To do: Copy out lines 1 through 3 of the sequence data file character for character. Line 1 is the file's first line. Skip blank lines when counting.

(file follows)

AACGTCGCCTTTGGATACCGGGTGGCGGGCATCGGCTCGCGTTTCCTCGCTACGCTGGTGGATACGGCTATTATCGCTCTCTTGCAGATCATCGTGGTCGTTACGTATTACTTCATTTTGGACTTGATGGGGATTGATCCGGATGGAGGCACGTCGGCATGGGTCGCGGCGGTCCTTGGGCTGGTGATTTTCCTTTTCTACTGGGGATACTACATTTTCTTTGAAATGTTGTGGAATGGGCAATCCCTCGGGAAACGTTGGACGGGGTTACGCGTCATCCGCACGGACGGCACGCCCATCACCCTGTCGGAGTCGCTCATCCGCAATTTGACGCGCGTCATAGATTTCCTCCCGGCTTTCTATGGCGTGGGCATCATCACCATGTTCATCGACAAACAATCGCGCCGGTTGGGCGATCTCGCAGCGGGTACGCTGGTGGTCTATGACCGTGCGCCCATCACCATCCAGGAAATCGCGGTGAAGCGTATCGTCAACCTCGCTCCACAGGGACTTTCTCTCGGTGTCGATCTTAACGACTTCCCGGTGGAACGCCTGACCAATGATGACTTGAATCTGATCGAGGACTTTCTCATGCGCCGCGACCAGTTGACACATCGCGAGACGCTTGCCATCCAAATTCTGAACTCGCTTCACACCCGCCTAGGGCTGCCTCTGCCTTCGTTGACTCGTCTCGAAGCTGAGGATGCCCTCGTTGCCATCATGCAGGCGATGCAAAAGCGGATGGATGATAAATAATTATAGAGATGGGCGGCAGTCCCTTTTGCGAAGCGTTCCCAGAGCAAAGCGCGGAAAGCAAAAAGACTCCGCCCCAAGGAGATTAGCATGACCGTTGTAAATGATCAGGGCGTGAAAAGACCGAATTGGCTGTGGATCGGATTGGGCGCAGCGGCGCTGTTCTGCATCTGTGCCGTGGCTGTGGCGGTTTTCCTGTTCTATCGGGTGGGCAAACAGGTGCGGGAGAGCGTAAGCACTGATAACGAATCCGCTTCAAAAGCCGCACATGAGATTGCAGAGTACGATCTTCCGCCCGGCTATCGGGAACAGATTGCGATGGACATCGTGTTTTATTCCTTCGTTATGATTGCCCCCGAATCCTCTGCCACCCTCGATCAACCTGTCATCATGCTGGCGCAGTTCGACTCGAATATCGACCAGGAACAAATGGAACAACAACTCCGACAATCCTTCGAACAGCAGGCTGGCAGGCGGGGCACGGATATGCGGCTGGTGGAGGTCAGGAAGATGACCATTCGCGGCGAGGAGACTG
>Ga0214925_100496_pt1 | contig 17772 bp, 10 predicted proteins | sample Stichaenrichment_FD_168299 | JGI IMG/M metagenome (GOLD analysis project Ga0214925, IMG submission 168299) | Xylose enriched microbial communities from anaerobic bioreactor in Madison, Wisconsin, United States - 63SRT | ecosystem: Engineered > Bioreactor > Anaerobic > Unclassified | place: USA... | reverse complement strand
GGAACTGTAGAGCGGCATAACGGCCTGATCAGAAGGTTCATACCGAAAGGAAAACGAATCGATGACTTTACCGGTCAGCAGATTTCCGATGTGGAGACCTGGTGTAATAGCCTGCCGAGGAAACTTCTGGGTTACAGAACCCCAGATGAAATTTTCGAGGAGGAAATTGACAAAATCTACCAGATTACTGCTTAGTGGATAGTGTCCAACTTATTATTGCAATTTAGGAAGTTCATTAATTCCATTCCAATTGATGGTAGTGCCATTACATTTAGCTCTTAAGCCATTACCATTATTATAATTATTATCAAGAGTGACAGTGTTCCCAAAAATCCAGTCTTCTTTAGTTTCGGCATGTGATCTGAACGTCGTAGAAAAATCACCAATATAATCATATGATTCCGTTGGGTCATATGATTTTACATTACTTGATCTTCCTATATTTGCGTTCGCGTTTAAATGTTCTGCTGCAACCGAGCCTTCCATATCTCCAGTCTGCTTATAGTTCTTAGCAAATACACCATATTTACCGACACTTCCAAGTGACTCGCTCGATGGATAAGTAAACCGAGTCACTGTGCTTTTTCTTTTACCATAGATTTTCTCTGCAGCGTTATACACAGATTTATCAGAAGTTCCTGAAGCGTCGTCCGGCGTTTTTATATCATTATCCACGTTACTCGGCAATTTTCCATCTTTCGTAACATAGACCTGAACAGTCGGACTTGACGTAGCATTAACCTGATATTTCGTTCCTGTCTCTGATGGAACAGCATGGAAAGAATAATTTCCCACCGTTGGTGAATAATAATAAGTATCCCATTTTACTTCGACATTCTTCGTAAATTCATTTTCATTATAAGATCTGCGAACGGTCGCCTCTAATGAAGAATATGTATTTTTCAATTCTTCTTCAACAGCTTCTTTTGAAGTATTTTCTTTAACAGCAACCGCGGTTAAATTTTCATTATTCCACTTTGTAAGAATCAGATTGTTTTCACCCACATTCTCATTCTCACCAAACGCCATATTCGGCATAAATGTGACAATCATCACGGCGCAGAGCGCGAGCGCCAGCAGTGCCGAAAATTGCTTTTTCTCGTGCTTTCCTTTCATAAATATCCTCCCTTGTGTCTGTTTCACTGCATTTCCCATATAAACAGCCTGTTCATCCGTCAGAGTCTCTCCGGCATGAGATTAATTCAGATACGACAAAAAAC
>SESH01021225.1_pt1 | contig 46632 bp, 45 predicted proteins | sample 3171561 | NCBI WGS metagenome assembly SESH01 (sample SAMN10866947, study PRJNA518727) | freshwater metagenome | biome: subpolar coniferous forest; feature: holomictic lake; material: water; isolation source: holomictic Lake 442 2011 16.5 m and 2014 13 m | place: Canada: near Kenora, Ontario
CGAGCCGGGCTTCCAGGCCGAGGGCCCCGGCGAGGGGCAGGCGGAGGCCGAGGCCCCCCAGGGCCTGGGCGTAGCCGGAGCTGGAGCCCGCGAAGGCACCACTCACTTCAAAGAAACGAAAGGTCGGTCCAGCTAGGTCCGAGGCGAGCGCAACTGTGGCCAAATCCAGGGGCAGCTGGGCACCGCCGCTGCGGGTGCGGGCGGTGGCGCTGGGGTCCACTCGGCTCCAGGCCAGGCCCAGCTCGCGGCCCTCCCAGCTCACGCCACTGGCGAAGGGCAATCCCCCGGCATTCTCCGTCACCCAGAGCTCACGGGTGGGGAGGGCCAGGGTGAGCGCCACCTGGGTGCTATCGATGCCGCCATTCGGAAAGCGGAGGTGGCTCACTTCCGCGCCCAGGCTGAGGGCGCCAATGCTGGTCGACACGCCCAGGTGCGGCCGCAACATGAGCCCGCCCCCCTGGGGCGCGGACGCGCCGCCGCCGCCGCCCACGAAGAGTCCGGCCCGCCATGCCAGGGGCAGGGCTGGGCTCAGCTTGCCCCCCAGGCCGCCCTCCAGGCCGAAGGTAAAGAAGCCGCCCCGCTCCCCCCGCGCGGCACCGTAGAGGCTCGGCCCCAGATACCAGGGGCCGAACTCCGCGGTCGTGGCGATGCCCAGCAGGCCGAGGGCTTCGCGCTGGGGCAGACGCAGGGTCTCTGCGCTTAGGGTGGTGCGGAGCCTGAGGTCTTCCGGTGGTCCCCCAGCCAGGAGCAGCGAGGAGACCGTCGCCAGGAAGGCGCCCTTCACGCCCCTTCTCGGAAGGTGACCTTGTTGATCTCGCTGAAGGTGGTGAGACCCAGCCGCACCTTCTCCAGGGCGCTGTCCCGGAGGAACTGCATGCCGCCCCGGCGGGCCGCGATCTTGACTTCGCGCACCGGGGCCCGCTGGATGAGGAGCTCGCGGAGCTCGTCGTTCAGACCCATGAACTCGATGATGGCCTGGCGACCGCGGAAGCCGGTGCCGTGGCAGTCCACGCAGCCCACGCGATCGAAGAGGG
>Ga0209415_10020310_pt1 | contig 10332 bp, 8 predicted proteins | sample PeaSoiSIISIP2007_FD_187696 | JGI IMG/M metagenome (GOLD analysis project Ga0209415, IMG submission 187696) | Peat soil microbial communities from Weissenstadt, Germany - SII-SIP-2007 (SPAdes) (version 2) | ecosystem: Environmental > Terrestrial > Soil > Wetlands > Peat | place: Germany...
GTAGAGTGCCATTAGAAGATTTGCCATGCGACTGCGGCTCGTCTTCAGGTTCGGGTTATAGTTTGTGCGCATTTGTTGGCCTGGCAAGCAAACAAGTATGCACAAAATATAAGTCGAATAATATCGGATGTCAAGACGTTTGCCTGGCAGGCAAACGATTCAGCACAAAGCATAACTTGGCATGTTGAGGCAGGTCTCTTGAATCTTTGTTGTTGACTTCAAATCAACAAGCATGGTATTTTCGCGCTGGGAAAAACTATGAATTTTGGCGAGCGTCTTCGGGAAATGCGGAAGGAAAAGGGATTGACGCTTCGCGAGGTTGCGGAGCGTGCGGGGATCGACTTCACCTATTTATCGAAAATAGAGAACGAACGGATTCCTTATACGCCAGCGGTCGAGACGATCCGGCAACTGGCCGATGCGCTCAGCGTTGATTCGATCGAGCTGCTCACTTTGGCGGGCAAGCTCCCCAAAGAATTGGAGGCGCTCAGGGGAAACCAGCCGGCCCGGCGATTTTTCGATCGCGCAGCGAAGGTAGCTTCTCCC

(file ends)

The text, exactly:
AACGTCGCCTTTGGATACCGGGTGGCGGGCATCGGCTCGCGTTTCCTCGCTACGCTGGTGGATACGGCTATTATCGCTCTCTTGCAGATCATCGTGGTCGTTACGTATTACTTCATTTTGGACTTGATGGGGATTGATCCGGATGGAGGCACGTCGGCATGGGTCGCGGCGGTCCTTGGGCTGGTGATTTTCCTTTTCTACTGGGGATACTACATTTTCTTTGAAATGTTGTGGAATGGGCAATCCCTCGGGAAACGTTGGACGGGGTTACGCGTCATCCGCACGGACGGCACGCCCATCACCCTGTCGGAGTCGCTCATCCGCAATTTGACGCGCGTCATAGATTTCCTCCCGGCTTTCTATGGCGTGGGCATCATCACCATGTTCATCGACAAACAATCGCGCCGGTTGGGCGATCTCGCAGCGGGTACGCTGGTGGTCTATGACCGTGCGCCCATCACCATCCAGGAAATCGCGGTGAAGCGTATCGTCAACCTCGCTCCACAGGGACTTTCTCTCGGTGTCGATCTTAACGACTTCCCGGTGGAACGCCTGACCAATGATGACTTGAATCTGATCGAGGACTTTCTCATGCGCCGCGACCAGTTGACACATCGCGAGACGCTTGCCATCCAAATTCTGAACTCGCTTCACACCCGCCTAGGGCTGCCTCTGCCTTCGTTGACTCGTCTCGAAGCTGAGGATGCCCTCGTTGCCATCATGCAGGCGATGCAAAAGCGGATGGATGATAAATAATTATAGAGATGGGCGGCAGTCCCTTTTGCGAAGCGTTCCCAGAGCAAAGCGCGGAAAGCAAAAAGACTCCGCCCCAAGGAGATTAGCATGACCGTTGTAAATGATCAGGGCGTGAAAAGACCGAATTGGCTGTGGATCGGATTGGGCGCAGCGGCGCTGTTCTGCATCTGTGCCGTGGCTGTGGCGGTTTTCCTGTTCTATCGGGTGGGCAAACAGGTGCGGGAGAGCGTAAGCACTGATAACGAATCCGCTTCAAAAGCCGCACATGAGATTGCAGAGTACGATCTTCCGCCCGGCTATCGGGAACAGATTGCGATGGACATCGTGTTTTATTCCTTCGTTATGATTGCCCCCGAATCCTCTGCCACCCTCGATCAACCTGTCATCATGCTGGCGCAGTTCGACTCGAATATCGACCAGGAACAAATGGAACAACAACTCCGACAATCCTTCGAACAGCAGGCTGGCAGGCGGGGCACGGATATGCGGCTGGTGGAGGTCAGGAAGATGACCATTCGCGGCGAGGAGACTG
>Ga0214925_100496_pt1 | contig 17772 bp, 10 predicted proteins | sample Stichaenrichment_FD_168299 | JGI IMG/M metagenome (GOLD analysis project Ga0214925, IMG submission 168299) | Xylose enriched microbial communities from anaerobic bioreactor in Madison, Wisconsin, United States - 63SRT | ecosystem: Engineered > Bioreactor > Anaerobic > Unclassified | place: USA... | reverse complement strand
GGAACTGTAGAGCGGCATAACGGCCTGATCAGAAGGTTCATACCGAAAGGAAAACGAATCGATGACTTTACCGGTCAGCAGATTTCCGATGTGGAGACCTGGTGTAATAGCCTGCCGAGGAAACTTCTGGGTTACAGAACCCCAGATGAAATTTTCGAGGAGGAAATTGACAAAATCTACCAGATTACTGCTTAGTGGATAGTGTCCAACTTATTATTGCAATTTAGGAAGTTCATTAATTCCATTCCAATTGATGGTAGTGCCATTACATTTAGCTCTTAAGCCATTACCATTATTATAATTATTATCAAGAGTGACAGTGTTCCCAAAAATCCAGTCTTCTTTAGTTTCGGCATGTGATCTGAACGTCGTAGAAAAATCACCAATATAATCATATGATTCCGTTGGGTCATATGATTTTACATTACTTGATCTTCCTATATTTGCGTTCGCGTTTAAATGTTCTGCTGCAACCGAGCCTTCCATATCTCCAGTCTGCTTATAGTTCTTAGCAAATACACCATATTTACCGACACTTCCAAGTGACTCGCTCGATGGATAAGTAAACCGAGTCACTGTGCTTTTTCTTTTACCATAGATTTTCTCTGCAGCGTTATACACAGATTTATCAGAAGTTCCTGAAGCGTCGTCCGGCGTTTTTATATCATTATCCACGTTACTCGGCAATTTTCCATCTTTCGTAACATAGACCTGAACAGTCGGACTTGACGTAGCATTAACCTGATATTTCGTTCCTGTCTCTGATGGAACAGCATGGAAAGAATAATTTCCCACCGTTGGTGAATAATAATAAGTATCCCATTTTACTTCGACATTCTTCGTAAATTCATTTTCATTATAAGATCTGCGAACGGTCGCCTCTAATGAAGAATATGTATTTTTCAATTCTTCTTCAACAGCTTCTTTTGAAGTATTTTCTTTAACAGCAACCGCGGTTAAATTTTCATTATTCCACTTTGTAAGAATCAGATTGTTTTCACCCACATTCTCATTCTCACCAAACGCCATATTCGGCATAAATGTGACAATCATCACGGCGCAGAGCGCGAGCGCCAGCAGTGCCGAAAATTGCTTTTTCTCGTGCTTTCCTTTCATAAATATCCTCCCTTGTGTCTGTTTCACTGCATTTCCCATATAAACAGCCTGTTCATCCGTCAGAGTCTCTCCGGCATGAGATTAATTCAGATACGACAAAAAAC